coffee brewing

coffee brewing

I love coffee, which doesn’t make me unique, but does make me warm and happy in the mornings as I enjoy a hot cup of home-roasted goodness. My days in college as a Starbucks barista gave me a head start on coffee snobbery, and now that I’m several years older and a few hundred cups of coffee wiser, here are my thoughts for you on the various ways to brew it.

First off, I wouldn’t say there’s one best way to brew coffee. It’s more about what you’re in the mood for. I’ll be strict and say that good coffee with a good roast and a fresh grind will go a long way to making your coffee awesome, but most methods will get the job done if you do it right.


Drip machine: classic. These are the ones you can get at any thrift store, or see tucked away in the corner of a teacher’s lounge or a car mechanic’s desk. They usually have half an inch of black sludge on the bottom, waiting to punch someone awake, but I honestly am still a big fan of these. The paper filter supposedly strains some of the flavorful oils from the beans, and the bottom heating element tends to cook the flavor flat after awhile, but in the end they’re fast, convenient, and still make great coffee if you put great coffee into them.

My rating: B+

K-cup/single serving machines: These are very appealing if you are trying to run a dentist’s waiting room, but I’ve become pretty disenchanted with them overall. At the moment they’re pretty wasteful since the cups aren’t recyclable. Beyond that, I think what they gain in consistency and convenience, they seem to lose in flavor and personality. It’s not awful coffee, but you can do a lot better.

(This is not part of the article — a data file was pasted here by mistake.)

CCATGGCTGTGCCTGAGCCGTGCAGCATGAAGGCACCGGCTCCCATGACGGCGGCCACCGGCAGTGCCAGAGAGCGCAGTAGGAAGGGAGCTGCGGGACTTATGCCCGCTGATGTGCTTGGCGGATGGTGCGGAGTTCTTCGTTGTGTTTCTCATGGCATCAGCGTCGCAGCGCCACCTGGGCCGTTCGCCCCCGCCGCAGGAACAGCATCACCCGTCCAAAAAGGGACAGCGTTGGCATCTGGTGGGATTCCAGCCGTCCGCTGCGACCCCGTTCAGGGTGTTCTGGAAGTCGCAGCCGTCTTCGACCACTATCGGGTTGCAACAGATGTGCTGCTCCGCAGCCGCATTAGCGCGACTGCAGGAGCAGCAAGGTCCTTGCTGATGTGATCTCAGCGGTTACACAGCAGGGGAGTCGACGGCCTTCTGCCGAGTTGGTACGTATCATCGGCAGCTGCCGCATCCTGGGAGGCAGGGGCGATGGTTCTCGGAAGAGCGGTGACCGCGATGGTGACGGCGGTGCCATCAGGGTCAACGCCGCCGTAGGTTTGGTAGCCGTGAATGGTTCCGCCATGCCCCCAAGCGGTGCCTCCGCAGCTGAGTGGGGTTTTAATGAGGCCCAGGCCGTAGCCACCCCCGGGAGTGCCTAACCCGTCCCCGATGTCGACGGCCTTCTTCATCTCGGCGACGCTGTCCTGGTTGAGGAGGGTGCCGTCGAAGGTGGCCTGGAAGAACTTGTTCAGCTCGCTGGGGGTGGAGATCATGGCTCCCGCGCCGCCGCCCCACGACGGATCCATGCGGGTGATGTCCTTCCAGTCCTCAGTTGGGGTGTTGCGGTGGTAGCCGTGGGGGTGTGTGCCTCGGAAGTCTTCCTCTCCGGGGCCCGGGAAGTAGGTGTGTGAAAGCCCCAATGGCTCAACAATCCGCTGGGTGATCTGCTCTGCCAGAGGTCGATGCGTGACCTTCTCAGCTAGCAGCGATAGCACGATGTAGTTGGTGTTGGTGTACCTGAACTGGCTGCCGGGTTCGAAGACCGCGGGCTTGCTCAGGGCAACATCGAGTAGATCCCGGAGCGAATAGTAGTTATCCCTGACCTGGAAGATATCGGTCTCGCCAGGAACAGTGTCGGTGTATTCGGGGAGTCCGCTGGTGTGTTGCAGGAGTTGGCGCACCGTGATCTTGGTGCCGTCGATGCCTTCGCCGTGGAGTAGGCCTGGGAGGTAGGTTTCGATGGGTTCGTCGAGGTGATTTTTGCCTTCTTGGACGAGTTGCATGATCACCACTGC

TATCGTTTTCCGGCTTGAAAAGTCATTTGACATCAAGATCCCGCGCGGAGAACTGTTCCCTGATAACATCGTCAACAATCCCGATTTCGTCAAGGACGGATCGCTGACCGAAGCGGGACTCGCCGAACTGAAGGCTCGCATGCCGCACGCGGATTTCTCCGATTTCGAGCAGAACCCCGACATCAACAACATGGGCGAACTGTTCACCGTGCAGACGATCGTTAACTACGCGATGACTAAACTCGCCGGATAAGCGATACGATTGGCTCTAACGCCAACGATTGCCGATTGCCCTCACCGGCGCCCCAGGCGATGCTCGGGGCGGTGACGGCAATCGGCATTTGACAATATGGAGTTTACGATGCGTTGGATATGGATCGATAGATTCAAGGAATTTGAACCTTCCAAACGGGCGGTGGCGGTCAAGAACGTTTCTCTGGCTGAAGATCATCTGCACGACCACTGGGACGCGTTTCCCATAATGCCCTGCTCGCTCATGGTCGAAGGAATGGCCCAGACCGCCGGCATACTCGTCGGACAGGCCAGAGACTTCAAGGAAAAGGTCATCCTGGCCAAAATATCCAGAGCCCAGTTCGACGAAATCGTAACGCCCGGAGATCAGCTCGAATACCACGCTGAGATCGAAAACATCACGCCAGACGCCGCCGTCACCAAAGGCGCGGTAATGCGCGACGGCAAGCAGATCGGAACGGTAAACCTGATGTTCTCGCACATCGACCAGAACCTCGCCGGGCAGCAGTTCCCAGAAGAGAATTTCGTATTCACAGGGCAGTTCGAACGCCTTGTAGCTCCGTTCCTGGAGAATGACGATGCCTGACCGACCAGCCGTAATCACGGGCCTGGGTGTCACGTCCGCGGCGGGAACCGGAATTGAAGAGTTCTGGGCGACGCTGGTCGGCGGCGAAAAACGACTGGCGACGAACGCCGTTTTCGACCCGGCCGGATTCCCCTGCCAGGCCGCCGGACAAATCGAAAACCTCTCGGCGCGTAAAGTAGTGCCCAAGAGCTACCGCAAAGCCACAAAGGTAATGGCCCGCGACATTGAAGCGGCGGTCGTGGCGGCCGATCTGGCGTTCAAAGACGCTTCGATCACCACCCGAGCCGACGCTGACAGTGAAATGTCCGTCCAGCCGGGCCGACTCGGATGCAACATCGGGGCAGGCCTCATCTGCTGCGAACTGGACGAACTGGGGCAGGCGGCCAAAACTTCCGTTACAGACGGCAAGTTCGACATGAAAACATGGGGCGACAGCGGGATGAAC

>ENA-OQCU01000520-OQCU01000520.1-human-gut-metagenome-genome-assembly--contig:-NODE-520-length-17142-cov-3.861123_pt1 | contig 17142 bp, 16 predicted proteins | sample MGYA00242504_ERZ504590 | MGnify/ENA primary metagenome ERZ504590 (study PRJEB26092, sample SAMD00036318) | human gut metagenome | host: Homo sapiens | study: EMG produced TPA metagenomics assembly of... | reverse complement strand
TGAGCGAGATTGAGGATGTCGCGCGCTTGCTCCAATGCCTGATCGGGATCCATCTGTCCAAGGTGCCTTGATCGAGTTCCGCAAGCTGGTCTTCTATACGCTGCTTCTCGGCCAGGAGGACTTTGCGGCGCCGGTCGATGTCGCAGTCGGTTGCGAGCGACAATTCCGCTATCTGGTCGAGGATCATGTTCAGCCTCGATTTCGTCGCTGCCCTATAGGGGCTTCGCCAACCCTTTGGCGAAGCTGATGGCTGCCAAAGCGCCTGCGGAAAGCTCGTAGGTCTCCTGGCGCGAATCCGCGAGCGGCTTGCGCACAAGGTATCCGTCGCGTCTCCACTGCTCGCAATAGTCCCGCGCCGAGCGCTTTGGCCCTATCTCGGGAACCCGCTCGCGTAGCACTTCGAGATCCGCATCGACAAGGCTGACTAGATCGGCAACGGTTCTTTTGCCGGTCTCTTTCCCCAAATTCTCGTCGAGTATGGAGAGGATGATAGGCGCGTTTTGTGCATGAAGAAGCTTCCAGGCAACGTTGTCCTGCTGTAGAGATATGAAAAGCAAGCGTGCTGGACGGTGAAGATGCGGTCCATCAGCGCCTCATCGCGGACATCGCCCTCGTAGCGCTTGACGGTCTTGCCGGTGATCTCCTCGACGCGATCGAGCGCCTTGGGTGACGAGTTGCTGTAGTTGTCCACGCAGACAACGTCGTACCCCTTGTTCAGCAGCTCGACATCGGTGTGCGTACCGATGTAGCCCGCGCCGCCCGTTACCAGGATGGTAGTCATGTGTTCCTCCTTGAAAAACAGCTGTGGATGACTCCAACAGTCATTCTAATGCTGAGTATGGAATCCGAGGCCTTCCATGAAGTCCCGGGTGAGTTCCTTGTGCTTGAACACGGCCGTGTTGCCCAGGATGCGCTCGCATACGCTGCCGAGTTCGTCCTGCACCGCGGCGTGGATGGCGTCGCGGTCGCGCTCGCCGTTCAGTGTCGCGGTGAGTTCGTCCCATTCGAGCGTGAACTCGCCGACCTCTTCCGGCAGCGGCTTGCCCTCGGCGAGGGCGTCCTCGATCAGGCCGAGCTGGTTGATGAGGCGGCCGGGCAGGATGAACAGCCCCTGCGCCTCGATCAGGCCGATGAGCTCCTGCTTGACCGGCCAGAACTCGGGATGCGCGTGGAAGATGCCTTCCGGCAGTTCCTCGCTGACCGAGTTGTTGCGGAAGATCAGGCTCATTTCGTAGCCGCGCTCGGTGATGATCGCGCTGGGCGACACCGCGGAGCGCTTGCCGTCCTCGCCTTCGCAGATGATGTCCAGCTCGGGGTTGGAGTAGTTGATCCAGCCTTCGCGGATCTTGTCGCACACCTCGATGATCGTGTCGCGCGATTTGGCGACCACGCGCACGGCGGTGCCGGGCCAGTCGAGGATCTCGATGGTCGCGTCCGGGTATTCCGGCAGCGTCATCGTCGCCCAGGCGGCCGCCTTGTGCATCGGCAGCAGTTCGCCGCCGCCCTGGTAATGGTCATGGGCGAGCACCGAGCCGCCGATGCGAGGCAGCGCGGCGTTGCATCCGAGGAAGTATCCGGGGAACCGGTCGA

My rating: C+

French press: At the moment, this is my favorite way to make coffee. It’s quick, simple, hands-on, and generally delicious. Use a large-ish grind, mix in boiling water, strain and enjoy. They also have kind of an indie appeal, and are a good way to set yourself apart as a real coffee person if you’re trying to set yourself apart. Downsides are a tendency to still get some leftover silt in the bottom of your cup from the small grinds that slip through the screen, and it takes a little trial and error to find what works the best for your preferences. At the same time, that level of quality control is part of what makes french presses so appealing.

My rating: A

Moka/stovetop pots: I think these are kinda cool. They’re basically a poor man’s espresso, but they’re pretty bangin’ and they make a strong cup. You need to make sure you can get a really fine and consistent grind– they’re not as picky as espresso machines, but get as close as you can. The main downside, which isn’t much, is that they make a set amount of coffee, so you may have too much or too little depending on your craving or your company.

My rating: A-

Gas station: sometimes one of the more convenient ways to brew your coffee is to have a large gas station’s food mart do it for you, an hour before you get there and with plenty of confusing cup sizes. Although a true coffee snob looks down on the desperate cup o’ joe hastily paid for with loose change off the floor of your currently-refueling vehicle, it’s a good way to stay in touch with your working-class coffee roots. Perfect for early mornings or late nights, or if you have a lonely doughnut.

My rating: B

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